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MERCYFUL FATE – Down To The Bones
Bernard Doe
Metal Forces, Issue 2 (1983)

Mercyful Fate (l-r): Kim Ruzz, Michael Denner, Timi Grabber, Hank Shermann and King Diamond

Without doubt, a lot of bullshit has been written and spoken about Danish metal band Mercyful Fate in recent months. Consequently, it was with a sense of relief that the band and I met recently to conduct a ‘no holds barred’ interview for the readers of Metal Forces. So without further ado, let’s allow Messrs. Shermann, Denner, Diamond, Grabber and Ruzz to tell their story.

We’ve heard various stories of how the band first came together and of personnel changes along the way. Would one of you like to set the record straight?

Hank Shermann: “Originally, Michael Denner and myself were playing in a Danish outfit called Brats. We recorded a track for a compilation LP entitled Pære Punk which was released in 1979. It seems a little strange now that there should have been this punk / heavy metal crossover, yet at that time there was only a fine dividing line between the raw power of punk and the heavy energy of metal. People are quick to forget, but Iron Maiden originally came from the punk circuit. Paul Di’Anno was sporting a skinhead haircut back in those days! Then within a few months the emphasis had changed to heavy metal – all the leather studs and Di’Anno grew his hair long. Anyhow, the guys at CBS liked what we were doing and offered us an album deal.”

What was the full line-up on that album?

Michael Denner: “Along with Hank and I – we played lead guitar and did some vocals – were a couple of other guys: Yenz was the bass guitarist and lead vocalist, and the other guy Monroe played drums and piano. We spent the early part of 1980 in the studio in Copenhagen, and laid down twelve songs which were later put out by CBS on the Continent, titled 1980 Brats. Basically, it was a heavy metal album tinged – or tainted some might say – with a punk feel. Eight numbers were metal songs, three were punk and the other was a Russian folk song, sung in Russian by myself. That album was very useful to us in a number of respects. It gave us some very important studio experience, a good deal of exposure on TV and radio throughout Europe and through a quirk of fate brought us together with our current English manager and publicist, John Kibble.”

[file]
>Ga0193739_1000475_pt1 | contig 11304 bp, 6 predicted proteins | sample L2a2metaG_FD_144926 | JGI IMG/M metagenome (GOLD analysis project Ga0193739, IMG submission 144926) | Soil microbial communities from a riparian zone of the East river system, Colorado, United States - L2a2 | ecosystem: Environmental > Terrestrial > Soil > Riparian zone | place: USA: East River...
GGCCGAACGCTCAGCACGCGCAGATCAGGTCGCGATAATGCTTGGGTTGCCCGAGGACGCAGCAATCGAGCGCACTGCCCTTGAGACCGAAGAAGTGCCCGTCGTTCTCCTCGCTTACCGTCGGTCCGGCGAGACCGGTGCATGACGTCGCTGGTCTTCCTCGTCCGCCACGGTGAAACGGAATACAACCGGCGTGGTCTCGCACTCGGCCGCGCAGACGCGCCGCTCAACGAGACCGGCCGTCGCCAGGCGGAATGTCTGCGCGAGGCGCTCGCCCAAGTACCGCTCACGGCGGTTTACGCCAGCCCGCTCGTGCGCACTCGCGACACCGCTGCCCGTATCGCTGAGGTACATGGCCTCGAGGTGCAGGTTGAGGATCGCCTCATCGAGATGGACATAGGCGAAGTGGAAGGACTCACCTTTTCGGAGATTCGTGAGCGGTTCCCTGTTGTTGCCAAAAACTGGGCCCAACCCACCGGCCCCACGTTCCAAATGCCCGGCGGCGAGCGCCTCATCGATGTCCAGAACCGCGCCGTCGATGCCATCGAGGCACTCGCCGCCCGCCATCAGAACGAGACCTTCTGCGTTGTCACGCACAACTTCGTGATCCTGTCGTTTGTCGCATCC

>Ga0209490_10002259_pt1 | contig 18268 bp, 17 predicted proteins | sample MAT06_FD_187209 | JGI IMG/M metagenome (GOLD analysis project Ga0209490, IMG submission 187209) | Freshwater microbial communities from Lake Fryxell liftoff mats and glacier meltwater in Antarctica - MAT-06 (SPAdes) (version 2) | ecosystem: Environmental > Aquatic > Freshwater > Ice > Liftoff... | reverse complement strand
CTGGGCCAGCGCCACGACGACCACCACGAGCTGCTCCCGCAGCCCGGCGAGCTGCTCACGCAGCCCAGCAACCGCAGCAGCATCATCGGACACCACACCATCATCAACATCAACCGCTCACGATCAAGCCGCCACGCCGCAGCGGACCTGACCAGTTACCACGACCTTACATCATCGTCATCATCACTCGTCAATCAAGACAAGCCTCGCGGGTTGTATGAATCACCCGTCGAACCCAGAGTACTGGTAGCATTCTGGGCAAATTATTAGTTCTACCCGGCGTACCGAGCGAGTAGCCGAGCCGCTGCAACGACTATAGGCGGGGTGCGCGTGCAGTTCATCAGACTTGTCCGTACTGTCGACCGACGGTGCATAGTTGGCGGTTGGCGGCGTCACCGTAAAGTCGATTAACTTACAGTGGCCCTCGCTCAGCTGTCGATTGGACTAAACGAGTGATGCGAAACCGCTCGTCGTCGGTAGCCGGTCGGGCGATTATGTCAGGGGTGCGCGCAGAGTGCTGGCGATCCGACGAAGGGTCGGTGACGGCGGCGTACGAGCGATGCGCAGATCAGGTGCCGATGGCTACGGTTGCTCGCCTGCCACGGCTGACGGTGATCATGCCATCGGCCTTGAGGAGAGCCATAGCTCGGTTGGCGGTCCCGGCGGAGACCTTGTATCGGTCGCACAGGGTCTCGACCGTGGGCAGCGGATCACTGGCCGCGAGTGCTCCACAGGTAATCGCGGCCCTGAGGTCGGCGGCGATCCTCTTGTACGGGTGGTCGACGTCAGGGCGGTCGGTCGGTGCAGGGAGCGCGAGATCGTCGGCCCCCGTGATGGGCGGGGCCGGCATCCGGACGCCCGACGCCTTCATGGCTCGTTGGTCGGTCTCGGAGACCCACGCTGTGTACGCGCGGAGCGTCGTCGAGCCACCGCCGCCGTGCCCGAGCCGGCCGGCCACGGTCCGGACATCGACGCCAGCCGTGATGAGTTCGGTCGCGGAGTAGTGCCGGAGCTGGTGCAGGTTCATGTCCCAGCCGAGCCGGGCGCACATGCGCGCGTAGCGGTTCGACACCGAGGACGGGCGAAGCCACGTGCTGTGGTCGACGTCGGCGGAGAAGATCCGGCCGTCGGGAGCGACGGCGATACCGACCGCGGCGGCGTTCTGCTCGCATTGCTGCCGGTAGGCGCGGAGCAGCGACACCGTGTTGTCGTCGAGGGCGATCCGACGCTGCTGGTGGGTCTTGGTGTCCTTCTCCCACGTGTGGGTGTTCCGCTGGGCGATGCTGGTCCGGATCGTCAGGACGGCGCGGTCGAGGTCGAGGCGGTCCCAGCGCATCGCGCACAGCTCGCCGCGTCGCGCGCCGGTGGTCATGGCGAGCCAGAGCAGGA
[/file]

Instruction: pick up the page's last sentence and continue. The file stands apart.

Brats 1980 (l-r): Monroe, Michael Denner, Hank Shermann and Yenz

How well did that album do?

Michael Denner: “Without talking specific figures, we were selling thousands, especially in France. So much so that we were in the process of setting up a French tour, when out of the blue CBS dropped us. At the time it seemed catastrophic, yet with hindsight Mercyful Fate would probably never have come together, but for that decision. The CBS thing caused Brats to go their separate ways; I started a new band called Danger Zone with Timi Grabber, while Hank joined forces with an already notorious singer named King Diamond, who had been working with a band called Black Rose. Danger Zone wrote five numbers for a demo, and we decided to ask Hank and King to come along and work with us on the recording. The demo complete, we realised that the four of us clicked; we set about writing new material, and looking for a new name. Our ex-manager’s girlfriend came up with the name Mercyful Fate and it stuck.”

What had you been doing up to this point King?